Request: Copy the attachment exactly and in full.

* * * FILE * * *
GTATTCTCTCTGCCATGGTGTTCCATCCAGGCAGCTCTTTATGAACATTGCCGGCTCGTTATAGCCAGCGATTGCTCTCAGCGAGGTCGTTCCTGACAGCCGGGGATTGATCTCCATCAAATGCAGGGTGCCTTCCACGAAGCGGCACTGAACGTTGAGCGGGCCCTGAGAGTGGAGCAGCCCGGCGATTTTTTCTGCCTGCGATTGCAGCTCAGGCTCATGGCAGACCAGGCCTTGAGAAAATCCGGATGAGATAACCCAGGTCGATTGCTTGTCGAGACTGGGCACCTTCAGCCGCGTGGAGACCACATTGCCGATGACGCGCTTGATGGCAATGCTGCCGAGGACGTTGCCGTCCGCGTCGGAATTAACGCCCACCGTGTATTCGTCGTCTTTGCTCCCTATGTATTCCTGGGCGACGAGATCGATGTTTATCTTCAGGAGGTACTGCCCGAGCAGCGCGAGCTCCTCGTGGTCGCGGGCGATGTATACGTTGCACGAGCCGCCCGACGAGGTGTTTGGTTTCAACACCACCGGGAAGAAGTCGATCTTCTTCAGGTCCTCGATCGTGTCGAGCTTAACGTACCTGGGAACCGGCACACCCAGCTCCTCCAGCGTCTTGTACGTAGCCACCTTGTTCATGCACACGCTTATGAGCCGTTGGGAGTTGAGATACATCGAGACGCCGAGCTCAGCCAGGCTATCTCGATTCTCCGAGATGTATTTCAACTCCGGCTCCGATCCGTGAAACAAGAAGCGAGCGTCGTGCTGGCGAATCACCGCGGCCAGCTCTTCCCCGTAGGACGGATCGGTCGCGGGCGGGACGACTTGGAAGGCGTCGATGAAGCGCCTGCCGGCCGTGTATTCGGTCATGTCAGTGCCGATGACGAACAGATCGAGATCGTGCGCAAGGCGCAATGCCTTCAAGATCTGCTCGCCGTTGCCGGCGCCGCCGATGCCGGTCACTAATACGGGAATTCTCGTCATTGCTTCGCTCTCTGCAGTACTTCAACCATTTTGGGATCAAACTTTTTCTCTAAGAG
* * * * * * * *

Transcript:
GTATTCTCTCTGCCATGGTGTTCCATCCAGGCAGCTCTTTATGAACATTGCCGGCTCGTTATAGCCAGCGATTGCTCTCAGCGAGGTCGTTCCTGACAGCCGGGGATTGATCTCCATCAAATGCAGGGTGCCTTCCACGAAGCGGCACTGAACGTTGAGCGGGCCCTGAGAGTGGAGCAGCCCGGCGATTTTTTCTGCCTGCGATTGCAGCTCAGGCTCATGGCAGACCAGGCCTTGAGAAAATCCGGATGAGATAACCCAGGTCGATTGCTTGTCGAGACTGGGCACCTTCAGCCGCGTGGAGACCACATTGCCGATGACGCGCTTGATGGCAATGCTGCCGAGGACGTTGCCGTCCGCGTCGGAATTAACGCCCACCGTGTATTCGTCGTCTTTGCTCCCTATGTATTCCTGGGCGACGAGATCGATGTTTATCTTCAGGAGGTACTGCCCGAGCAGCGCGAGCTCCTCGTGGTCGCGGGCGATGTATACGTTGCACGAGCCGCCCGACGAGGTGTTTGGTTTCAACACCACCGGGAAGAAGTCGATCTTCTTCAGGTCCTCGATCGTGTCGAGCTTAACGTACCTGGGAACCGGCACACCCAGCTCCTCCAGCGTCTTGTACGTAGCCACCTTGTTCATGCACACGCTTATGAGCCGTTGGGAGTTGAGATACATCGAGACGCCGAGCTCAGCCAGGCTATCTCGATTCTCCGAGATGTATTTCAACTCCGGCTCCGATCCGTGAAACAAGAAGCGAGCGTCGTGCTGGCGAATCACCGCGGCCAGCTCTTCCCCGTAGGACGGATCGGTCGCGGGCGGGACGACTTGGAAGGCGTCGATGAAGCGCCTGCCGGCCGTGTATTCGGTCATGTCAGTGCCGATGACGAACAGATCGAGATCGTGCGCAAGGCGCAATGCCTTCAAGATCTGCTCGCCGTTGCCGGCGCCGCCGATGCCGGTCACTAATACGGGAATTCTCGTCATTGCTTCGCTCTCTGCAGTACTTCAACCATTTTGGGATCAAACTTTTTCTCTAAGAG